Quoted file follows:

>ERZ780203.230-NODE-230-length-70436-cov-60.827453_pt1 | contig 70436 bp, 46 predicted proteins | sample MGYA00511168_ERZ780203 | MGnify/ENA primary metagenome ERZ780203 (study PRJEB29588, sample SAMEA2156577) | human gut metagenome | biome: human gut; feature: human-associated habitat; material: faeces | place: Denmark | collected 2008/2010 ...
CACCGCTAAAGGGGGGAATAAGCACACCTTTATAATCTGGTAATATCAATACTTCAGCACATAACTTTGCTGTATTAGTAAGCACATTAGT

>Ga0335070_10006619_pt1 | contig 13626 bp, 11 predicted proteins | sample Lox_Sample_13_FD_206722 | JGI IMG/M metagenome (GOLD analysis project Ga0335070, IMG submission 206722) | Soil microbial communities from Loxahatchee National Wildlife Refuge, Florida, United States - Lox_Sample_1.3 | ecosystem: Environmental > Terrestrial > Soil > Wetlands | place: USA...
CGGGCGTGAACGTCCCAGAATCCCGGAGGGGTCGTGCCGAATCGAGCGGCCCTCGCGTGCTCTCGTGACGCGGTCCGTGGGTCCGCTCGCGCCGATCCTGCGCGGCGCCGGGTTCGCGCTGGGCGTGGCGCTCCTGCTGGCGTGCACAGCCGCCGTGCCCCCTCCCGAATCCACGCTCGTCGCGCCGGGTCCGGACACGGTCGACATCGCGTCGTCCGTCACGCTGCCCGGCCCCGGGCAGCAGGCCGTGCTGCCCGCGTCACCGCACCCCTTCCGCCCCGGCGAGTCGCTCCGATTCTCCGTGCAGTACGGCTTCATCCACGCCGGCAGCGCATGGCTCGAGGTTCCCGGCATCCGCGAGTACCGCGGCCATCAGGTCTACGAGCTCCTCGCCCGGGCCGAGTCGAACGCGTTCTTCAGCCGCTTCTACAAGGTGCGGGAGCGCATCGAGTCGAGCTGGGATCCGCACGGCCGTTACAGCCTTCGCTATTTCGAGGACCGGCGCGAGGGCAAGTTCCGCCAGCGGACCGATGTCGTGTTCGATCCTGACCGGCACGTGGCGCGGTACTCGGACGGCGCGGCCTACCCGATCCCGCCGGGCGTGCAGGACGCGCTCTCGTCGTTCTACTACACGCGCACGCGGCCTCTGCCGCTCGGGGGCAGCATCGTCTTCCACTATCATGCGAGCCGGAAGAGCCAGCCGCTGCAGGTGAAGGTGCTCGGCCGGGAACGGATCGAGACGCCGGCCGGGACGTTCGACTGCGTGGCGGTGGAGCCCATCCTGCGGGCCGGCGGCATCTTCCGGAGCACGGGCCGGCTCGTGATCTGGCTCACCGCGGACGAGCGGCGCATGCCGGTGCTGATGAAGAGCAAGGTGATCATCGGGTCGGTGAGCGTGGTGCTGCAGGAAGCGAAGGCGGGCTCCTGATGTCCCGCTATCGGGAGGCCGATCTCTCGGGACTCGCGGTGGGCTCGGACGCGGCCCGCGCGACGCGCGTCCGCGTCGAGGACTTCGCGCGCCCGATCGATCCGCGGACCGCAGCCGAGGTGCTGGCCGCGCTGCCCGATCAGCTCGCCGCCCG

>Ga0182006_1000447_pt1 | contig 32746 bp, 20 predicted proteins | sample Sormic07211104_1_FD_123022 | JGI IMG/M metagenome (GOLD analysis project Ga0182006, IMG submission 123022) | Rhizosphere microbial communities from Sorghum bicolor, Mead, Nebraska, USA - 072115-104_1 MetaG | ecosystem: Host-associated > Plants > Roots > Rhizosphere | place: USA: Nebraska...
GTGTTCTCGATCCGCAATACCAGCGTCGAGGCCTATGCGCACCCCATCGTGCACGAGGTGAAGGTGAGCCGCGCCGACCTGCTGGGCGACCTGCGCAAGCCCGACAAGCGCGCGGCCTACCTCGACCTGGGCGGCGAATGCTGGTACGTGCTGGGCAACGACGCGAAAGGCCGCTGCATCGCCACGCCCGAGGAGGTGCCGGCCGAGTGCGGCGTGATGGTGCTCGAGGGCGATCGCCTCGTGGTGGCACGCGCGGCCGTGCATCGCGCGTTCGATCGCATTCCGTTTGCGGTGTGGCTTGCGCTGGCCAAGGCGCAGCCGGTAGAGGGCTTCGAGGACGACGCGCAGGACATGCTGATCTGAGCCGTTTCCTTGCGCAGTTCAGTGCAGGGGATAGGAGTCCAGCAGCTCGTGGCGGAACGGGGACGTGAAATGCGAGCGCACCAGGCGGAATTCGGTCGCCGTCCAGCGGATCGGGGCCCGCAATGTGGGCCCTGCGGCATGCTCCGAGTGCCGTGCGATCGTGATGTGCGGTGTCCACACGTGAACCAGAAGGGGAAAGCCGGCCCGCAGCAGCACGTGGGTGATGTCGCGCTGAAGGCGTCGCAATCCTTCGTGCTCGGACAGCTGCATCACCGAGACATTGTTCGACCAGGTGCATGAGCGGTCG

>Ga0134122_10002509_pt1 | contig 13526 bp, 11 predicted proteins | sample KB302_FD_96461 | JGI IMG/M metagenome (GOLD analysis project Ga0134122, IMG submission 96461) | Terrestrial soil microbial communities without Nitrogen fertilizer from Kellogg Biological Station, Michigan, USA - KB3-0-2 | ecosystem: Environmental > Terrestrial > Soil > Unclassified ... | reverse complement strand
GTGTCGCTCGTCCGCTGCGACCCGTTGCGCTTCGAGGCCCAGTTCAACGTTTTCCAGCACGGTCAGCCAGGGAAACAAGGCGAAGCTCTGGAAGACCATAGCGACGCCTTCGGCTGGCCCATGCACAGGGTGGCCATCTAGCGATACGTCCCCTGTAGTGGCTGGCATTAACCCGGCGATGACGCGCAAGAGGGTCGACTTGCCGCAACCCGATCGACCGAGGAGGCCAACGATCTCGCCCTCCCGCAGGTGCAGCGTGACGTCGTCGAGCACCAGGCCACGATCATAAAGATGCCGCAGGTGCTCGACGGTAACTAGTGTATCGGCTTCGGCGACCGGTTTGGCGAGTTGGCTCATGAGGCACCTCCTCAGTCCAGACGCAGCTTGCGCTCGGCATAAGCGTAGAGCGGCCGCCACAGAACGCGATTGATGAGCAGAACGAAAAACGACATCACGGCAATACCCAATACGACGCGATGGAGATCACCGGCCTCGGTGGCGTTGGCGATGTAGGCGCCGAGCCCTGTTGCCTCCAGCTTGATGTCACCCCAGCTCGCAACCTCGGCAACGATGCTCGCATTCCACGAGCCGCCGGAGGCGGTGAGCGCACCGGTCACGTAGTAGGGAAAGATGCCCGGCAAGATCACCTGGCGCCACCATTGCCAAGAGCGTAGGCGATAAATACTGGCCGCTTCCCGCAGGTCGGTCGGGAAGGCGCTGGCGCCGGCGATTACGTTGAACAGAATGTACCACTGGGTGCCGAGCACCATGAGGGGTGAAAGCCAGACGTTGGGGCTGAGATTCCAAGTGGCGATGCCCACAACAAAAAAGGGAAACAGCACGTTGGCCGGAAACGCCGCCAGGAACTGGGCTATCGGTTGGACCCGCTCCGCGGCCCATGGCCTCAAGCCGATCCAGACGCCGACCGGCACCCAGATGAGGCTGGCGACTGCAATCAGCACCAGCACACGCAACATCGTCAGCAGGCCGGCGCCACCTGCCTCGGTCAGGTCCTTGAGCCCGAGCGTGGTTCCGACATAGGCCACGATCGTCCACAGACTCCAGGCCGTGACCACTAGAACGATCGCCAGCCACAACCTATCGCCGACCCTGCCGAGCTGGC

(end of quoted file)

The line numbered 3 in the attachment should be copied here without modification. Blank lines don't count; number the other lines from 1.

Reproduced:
>Ga0335070_10006619_pt1 | contig 13626 bp, 11 predicted proteins | sample Lox_Sample_13_FD_206722 | JGI IMG/M metagenome (GOLD analysis project Ga0335070, IMG submission 206722) | Soil microbial communities from Loxahatchee National Wildlife Refuge, Florida, United States - Lox_Sample_1.3 | ecosystem: Environmental > Terrestrial > Soil > Wetlands | place: USA...